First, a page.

When I worked at the Wellcome Trust we helped get the law changed to enable further research into mitochondrial donation and allow licensing of the technique if it was shown to be safe. Mitochondrial donation can allow women with faulty mitochondria (the “batteries” of our cells) to have a baby free of devastating mitochondrial diseases.

It was fascinating and exciting because progress in science had out-paced the law, and it needed updating to allow further research to be done. Watching the bill move through the House of Commons and House of Lords, and finally getting approved was amazing.

I love that I get to share my passion for space exploration on Sky News. As a radio person at heart, the idea of being on camera was terrifying, but I heard a TV producer explaining why they didn’t have more women experts on air, and they said, ‘we want them, but when we ring women, they often say ‘it’s not my exact area of speciality’, whereas men just say ‘yes’”. It stuck in my head, so the next time Sky rang me I just said ‘yes’ – and I can’t have been too bad because they keep inviting me back!

What one thing do you believe has been a major factor in you achieving success?

I work hard, I care about what I do, and I am always keeping my eyes open for useful connections and opportunities. There is some truth to the saying that you can make your own luck. I’ve worked incredibly hard to build up my networks and keep in touch with people. I used to think that if you were helped by someone in your network, then it was ‘cheating’ or having an unfair advantage, which it often is – but if you were the one who worked hard to create those connections, rather than be born into them, then I think it’s okay – especially if you help others break into those networks and have a place at the table.

What top tips would you give to an individual who is trying to excel in their career in technology?

Don’t put limits on yourself or talk yourself out of trying for things you don’t think you’re good enough for – it’s frequently women who underestimate what they can do, so give it a try, what’s the worst that could happen?

Don’t take on more than you should, or burn yourself out, not for anyone. I learned this the hard way.

Ask. Politely. Don’t be pushy, but sometimes you just need to be brave enough to ask for something in order for it to happen.

Do you believe there are still barriers for success for women working in tech, if so, how can these barriers be overcome?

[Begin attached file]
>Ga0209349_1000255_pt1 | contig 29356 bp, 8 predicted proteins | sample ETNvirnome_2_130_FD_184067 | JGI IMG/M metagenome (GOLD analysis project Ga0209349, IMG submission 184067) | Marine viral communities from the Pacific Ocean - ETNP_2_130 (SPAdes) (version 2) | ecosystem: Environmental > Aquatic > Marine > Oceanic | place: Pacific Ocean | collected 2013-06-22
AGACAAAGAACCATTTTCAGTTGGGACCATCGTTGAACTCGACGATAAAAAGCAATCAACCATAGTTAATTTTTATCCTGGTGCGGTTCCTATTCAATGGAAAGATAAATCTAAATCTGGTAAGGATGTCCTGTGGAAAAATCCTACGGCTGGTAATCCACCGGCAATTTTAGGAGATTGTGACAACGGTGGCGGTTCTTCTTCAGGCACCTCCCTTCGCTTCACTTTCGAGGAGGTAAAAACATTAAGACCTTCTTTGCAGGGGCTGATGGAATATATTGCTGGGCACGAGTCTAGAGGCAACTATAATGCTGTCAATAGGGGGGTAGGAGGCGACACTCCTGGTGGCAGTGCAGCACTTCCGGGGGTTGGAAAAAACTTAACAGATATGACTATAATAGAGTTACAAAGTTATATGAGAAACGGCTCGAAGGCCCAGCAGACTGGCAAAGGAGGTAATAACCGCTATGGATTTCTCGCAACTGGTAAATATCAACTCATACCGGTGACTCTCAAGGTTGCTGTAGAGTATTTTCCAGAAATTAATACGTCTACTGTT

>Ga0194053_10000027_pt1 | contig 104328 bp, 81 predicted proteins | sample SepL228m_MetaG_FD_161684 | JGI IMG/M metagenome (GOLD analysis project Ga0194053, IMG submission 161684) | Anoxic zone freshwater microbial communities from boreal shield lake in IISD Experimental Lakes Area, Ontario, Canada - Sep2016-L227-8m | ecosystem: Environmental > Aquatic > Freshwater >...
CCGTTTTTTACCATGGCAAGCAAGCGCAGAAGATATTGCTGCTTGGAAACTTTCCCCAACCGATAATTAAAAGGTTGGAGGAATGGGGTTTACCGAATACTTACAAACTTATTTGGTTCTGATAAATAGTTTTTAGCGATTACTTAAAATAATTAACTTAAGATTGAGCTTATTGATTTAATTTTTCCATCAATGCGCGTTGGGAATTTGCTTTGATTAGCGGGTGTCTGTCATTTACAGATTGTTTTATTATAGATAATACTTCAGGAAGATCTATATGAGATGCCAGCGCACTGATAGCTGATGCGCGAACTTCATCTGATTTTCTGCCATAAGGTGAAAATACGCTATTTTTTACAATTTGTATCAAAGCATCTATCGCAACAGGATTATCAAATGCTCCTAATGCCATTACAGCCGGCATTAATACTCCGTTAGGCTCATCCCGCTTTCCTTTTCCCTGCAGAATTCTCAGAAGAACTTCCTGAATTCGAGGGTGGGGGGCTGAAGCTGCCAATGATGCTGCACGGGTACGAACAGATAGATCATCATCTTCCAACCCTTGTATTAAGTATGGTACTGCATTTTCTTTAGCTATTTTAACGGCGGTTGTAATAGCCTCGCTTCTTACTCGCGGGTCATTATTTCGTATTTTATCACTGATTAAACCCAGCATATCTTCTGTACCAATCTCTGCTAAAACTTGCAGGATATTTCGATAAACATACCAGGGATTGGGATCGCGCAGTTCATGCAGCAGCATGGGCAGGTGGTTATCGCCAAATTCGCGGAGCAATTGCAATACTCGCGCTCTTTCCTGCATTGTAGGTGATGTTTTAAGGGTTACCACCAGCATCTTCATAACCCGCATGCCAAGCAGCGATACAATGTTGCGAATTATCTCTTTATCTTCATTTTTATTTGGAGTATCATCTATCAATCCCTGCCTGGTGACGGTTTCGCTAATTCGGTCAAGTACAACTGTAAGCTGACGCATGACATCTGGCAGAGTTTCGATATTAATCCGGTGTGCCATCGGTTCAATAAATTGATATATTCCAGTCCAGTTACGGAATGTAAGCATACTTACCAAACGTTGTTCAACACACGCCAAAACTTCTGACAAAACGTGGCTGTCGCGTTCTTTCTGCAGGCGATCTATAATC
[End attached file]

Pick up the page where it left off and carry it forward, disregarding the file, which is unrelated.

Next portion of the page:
Yes, sadly there are. Some of it is down to showing young women what is possible, and helping them have confidence in themselves, but importantly, we need to ensure that workplaces are welcoming. I can’t remember who it was who suggested the idea of having a feminist-in-residence in companies to help them understand what needs to change, but I’ve always liked that idea.

We need to look out for each other and encourage men to be allies, to recognise and call out the common microaggressions like talking over women or restating their ideas and taking the credit.

What do you think companies can do to support and progress the careers of women working in technology?

There’s a whole lot of research into the language that is used in job adverts, and it would be great if more companies took notice of that so as not to dissuade women from applying if they don’t think of themselves as “exceptional” etc.

Companies should consider invites to speak at conferences and find out if the panel is going to be diverse or not. All-male panels are so common there’s even a word for them – “manels” – and there is no excuse for it now.

If the moral case for equality and diversity isn’t cutting through, companies should at the very least recognise the financial benefits to having a more diverse set of people in the positions of power.

There is currently only 15% of women working in tech, if you could wave a magic wand, what is the one thing you would do to accelerate the pace of change for women in the industry?

If I had a magic wand I would want to see true diversity in all areas of companies instantly! But if it’s not quite that powerful then perhaps a microaggression buzzer that would sound every time a microaggression took place.

What resources do you recommend for women working in tech?

Check out things like Ada’s List, the community around Ada Lovelace Day (fingers crossed Suw gets funding to make it happen again), and look out for events related to your specific field. I find Twitter an amazing tool to help me keep up with industry news and events, and get a feel for communities that develop around certain topics. I also like to do what I can to support organisations like Women in Science and Engineering – they do great work.

It’s not so much a resource, but my top tip if you’re speaking at a conference, or just attending a conference, is to wear something colourful. Something that will stick in people’s minds even after they have heard 11 talks in a row. That way, even if they can’t remember your name, they will be able to find you in a crowd of dark suits, to ask you something, or to introduce you to someone else you should meet. By making it easier for them to find you, you avoid missed connections, and you never know what they could bring.